Name: Blythe Nilson
Birthplace: Regina, Saskatchewan
What type of work have you done?
I have worked as a college and university instructor/professor for over 25 years. When I was younger, I worked as a cashier in a drugstore and also as a waitress in a discotheque.
How do you identify yourself in terms of religion/spirituality?
What are some of your reasons for joining CFI?
I wanted to start a Skeptics in the Pub group here in Kelowna, but I found out that someone else had already started one — so I wanted to meet those people! Now I want to help CFI grow and become a group for people who are looking for a place to talk science or a community outside of religion.
What are some of the books or movies that have had a big impact on you?
The original Carl Sagan “Cosmos” really affected me as young person. Carl Sagan is part of the reason I became a scientist. I also used to watch Johnny Carson who often had James Randi on “The Tonight Show,” and I learned about debunking from them. They debunked Peter Popoff and Uri Gellar, among others – that really opened my eyes — it was amazing. Growing up, I really enjoyed books by Isaac Asimov and Ray Bradbury, who were some of the most popular science-fiction writers of the ’60s and ’70s. Their stories included allegories about religion penetrating commentaries on society and views of what the future could become.
What are some of the defining moments that led you to the point where you are now, in a religious/spiritual sense?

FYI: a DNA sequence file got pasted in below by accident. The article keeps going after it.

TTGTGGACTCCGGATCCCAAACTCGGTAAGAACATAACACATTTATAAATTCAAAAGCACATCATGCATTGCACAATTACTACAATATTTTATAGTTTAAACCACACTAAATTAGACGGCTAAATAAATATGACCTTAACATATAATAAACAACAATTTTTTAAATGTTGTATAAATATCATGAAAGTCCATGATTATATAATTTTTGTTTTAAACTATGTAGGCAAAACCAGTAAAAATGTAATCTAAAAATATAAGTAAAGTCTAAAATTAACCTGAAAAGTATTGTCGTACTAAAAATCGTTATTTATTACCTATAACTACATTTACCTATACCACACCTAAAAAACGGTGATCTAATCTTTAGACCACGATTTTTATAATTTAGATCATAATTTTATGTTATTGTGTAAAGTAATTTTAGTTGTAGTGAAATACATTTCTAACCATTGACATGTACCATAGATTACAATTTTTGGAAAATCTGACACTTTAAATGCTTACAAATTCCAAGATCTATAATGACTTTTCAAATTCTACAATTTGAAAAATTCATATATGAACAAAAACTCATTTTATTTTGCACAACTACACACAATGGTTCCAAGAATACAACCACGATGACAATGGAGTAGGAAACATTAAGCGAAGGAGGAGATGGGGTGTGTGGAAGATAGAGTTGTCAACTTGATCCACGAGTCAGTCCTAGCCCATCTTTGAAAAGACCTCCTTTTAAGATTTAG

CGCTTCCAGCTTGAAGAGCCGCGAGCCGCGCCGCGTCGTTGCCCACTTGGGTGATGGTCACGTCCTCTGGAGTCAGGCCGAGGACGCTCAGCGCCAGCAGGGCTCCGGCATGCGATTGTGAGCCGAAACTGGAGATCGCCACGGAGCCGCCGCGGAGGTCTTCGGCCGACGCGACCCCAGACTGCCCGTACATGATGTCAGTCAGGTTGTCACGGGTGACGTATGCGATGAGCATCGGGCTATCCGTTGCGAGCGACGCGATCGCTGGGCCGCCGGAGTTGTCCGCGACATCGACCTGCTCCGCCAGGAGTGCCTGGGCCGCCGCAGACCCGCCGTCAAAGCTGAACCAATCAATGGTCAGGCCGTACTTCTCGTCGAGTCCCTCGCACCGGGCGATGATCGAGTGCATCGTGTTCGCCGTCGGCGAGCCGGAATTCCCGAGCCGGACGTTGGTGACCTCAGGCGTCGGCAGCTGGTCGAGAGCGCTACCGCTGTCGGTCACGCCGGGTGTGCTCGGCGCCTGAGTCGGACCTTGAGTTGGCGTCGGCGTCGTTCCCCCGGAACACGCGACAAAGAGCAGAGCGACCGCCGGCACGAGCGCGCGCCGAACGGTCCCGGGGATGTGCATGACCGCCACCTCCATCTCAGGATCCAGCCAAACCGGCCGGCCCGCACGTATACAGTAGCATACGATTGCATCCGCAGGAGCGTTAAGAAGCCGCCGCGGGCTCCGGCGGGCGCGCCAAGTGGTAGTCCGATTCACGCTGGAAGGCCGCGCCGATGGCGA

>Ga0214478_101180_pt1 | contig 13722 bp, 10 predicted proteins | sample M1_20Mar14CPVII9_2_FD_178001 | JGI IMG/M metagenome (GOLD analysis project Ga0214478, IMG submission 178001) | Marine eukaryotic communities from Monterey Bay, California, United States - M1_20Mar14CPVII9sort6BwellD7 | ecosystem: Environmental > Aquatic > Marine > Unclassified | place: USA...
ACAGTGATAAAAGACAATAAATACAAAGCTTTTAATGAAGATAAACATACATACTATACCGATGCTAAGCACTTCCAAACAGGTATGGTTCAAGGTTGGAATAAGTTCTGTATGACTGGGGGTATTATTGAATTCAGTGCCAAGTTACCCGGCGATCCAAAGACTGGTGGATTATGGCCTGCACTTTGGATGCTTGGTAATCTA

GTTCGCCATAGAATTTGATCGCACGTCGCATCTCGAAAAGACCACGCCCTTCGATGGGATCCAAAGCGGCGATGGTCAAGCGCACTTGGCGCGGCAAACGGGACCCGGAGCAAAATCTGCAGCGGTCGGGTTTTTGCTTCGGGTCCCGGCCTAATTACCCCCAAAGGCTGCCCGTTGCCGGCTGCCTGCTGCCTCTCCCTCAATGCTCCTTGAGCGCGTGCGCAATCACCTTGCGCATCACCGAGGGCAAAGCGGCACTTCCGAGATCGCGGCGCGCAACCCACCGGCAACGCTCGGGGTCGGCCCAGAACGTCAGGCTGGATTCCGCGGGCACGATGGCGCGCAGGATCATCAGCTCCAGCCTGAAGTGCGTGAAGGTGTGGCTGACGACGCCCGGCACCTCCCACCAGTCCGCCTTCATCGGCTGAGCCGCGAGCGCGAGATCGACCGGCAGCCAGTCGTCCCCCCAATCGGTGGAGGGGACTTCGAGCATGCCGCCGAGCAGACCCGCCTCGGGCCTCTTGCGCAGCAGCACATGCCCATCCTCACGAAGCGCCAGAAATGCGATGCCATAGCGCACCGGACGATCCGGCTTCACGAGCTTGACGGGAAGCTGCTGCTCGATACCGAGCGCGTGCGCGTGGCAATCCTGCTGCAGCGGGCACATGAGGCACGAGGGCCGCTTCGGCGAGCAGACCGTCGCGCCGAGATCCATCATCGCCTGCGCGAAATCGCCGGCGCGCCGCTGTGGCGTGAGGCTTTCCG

I think the most defining moment was when I was about six or seven years old. My parents were not religious, and we didn’t go to church. Well, my mom was a closet Catholic, but my dad was an atheist. One Sunday, deciding that I should make my own religious choices, they sent me to Sunday School. They dropped me off, and I had no idea what it was all about but soon I was was bored. By the time I was six, I was reading children’s novels, and here in Sunday School, they were reading “baby books.” All the other children acted as if this was a wonderful place to be and I couldn’t understand that. Partway through the morning, someone passed around a bowl for money. The kids all dropped in quarters, but I didn’t have one — my family didn’t have much money, and I didn’t have a quarter to drop in the bowl as my parents probably didn’t know about the tithe. At that moment, in my little mind, I thought, “It’s just about the money.” I thought it was all just a way to get to the part where they asked for money. I felt ashamed and marginalized, like it was all a scam. I never went back, and that closed the door to organized religion. By the time I was a teenager, I knew there was no one “up there.” Other than that I haven’t had any single defining moments; it was a long, gradual process of thinking like a scientist and questioning beliefs that finally led me to atheism.